Schema-Level Constraints and Triggers

Schema-Level Constraints and Triggers

The most powerful forms of active elements in SQL are not associated with specific tuples or components of tuples. These elements, called "triggers" and "assertions," are part of the database schema, on a par with the relations and views themselves.

●  An assertion is a boolean-valued SQL expression that must be true at all times.

●  A trigger is a series of actions that are associated with certain events, such as insertions into a particular  relation, and that are performed whenever these events arise.

While assertions are easier for the programmer to use, since they just require the programmer to state what must be true, triggers are the feature DBMS's usually provide as general-purpose, active elements. The reason is that it is very hard to implement assertions efficiently. The DBMS must deduce whether any given database modification could affect the truth of an assertion. Triggers, on the other hand, tell exactly when the DBMS needs to deal with them.

Assertions

The SQL standard proposes a simple form of assertion (also called a "general constraint") that allows us to enforce any condition (expression that can follow WHERE). Like other schema elements, we declare an assertion with a CREATE statement. The form of an assertion is:

1. The keywords CREATE ASSERTION,
2. The name of the assertion,
3. The keyword CHECK, and
4. A parenthesized condition.

That is, the form of this statement is

    CREATE ASSERTION <name> CHECK (<condition>)

The condition in an assertion must be true when the assertion is created and must always remain true; any database modification whatsoever that causes it to become false will be rejected. Remember that the other types of CHECK constraints we have covered can be violated under certain conditions, if they involve subqueries.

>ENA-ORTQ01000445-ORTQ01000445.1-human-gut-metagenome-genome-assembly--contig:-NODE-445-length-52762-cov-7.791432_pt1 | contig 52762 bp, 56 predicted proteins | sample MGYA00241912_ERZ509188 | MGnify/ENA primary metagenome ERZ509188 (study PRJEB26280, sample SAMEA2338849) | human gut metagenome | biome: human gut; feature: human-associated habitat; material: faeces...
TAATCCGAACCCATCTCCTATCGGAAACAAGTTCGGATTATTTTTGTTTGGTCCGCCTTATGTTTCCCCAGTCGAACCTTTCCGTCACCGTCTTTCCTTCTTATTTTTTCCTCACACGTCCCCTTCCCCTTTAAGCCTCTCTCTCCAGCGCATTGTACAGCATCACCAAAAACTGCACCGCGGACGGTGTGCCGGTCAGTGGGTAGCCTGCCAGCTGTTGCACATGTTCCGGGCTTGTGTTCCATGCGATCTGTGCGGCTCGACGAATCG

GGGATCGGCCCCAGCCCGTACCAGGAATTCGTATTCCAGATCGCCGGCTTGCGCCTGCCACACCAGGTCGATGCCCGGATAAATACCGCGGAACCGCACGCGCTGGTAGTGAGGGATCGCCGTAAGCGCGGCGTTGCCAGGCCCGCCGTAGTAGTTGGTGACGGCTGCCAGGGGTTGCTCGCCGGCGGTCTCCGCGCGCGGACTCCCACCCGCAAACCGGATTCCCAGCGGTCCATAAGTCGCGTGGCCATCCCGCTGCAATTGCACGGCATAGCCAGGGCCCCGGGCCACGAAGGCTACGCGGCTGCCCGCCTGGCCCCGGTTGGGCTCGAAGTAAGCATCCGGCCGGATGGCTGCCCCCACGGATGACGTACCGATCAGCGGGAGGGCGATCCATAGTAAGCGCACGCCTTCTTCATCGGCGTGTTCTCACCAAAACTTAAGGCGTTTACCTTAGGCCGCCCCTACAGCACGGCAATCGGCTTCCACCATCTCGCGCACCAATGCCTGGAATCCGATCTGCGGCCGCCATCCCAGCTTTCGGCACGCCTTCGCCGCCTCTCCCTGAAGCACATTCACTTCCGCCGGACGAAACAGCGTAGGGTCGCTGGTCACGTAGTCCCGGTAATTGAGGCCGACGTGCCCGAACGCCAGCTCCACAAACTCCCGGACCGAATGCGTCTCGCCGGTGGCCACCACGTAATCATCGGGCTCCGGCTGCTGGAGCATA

There is a difference between the way we write tuple-based CHECK constraints and the way we write assertions. Tuple-based checks can refer to the attributes of that relation in whose declaration they appear. For example, in line (6) of "Tuple-Based CHECK Constraints" Figure 1 we used attributes gender and name without saying where they came from. They refer to components of a tuple being inserted or updated in the table MovieStar, because that table is the one being declared in the CREATE TABLE statement.

The condition of an assertion has no such privilege. Any attributes referred to in the condition must be introduced in the assertion, usually by mentioning their relation in a select-from-where expression. Since the condition must have a boolean value, it is normal to aggregate the results of the condition in some way to make a single true/false choice. For instance, we might write the condition as an expression producing a relation, to which NOT EXISTS is applied; that is, the constraint is that this relation is always empty. Alternatively, we might apply an aggregate operator like SUM to a column of a relation and compare it to a constant. For example, this way we could require that a sum always be less than some limiting value.

Example 1 : Assume we wish to require that no one can become the president of a studio unless their  net worth is at least $10,000,000. We declare an assertion to the effect that the set of movie studios with presidents having a net worth less than $10,000,000 is empty. This assertion involves the two relations

    MovieExec(name, address, cert#, netWorth)
    Studio(name, address, presC#)

Assertion guaranteeing rich studio presidents

The assertion is shown in Figure 1.